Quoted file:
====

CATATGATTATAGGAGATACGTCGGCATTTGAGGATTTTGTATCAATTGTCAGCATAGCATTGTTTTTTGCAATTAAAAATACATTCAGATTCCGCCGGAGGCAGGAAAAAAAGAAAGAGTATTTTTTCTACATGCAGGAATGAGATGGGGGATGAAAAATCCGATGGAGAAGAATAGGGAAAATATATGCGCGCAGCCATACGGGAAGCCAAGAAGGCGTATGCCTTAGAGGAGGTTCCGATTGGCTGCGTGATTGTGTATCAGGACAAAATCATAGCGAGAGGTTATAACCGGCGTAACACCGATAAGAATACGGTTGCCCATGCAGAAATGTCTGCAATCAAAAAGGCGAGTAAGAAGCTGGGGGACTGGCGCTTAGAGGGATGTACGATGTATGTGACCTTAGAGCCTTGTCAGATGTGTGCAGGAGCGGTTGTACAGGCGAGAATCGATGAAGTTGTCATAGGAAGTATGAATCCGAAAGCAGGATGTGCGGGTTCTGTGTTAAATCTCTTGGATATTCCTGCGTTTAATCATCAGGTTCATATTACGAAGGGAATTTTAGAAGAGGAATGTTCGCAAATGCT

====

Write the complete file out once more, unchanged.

CATATGATTATAGGAGATACGTCGGCATTTGAGGATTTTGTATCAATTGTCAGCATAGCATTGTTTTTTGCAATTAAAAATACATTCAGATTCCGCCGGAGGCAGGAAAAAAAGAAAGAGTATTTTTTCTACATGCAGGAATGAGATGGGGGATGAAAAATCCGATGGAGAAGAATAGGGAAAATATATGCGCGCAGCCATACGGGAAGCCAAGAAGGCGTATGCCTTAGAGGAGGTTCCGATTGGCTGCGTGATTGTGTATCAGGACAAAATCATAGCGAGAGGTTATAACCGGCGTAACACCGATAAGAATACGGTTGCCCATGCAGAAATGTCTGCAATCAAAAAGGCGAGTAAGAAGCTGGGGGACTGGCGCTTAGAGGGATGTACGATGTATGTGACCTTAGAGCCTTGTCAGATGTGTGCAGGAGCGGTTGTACAGGCGAGAATCGATGAAGTTGTCATAGGAAGTATGAATCCGAAAGCAGGATGTGCGGGTTCTGTGTTAAATCTCTTGGATATTCCTGCGTTTAATCATCAGGTTCATATTACGAAGGGAATTTTAGAAGAGGAATGTTCGCAAATGCT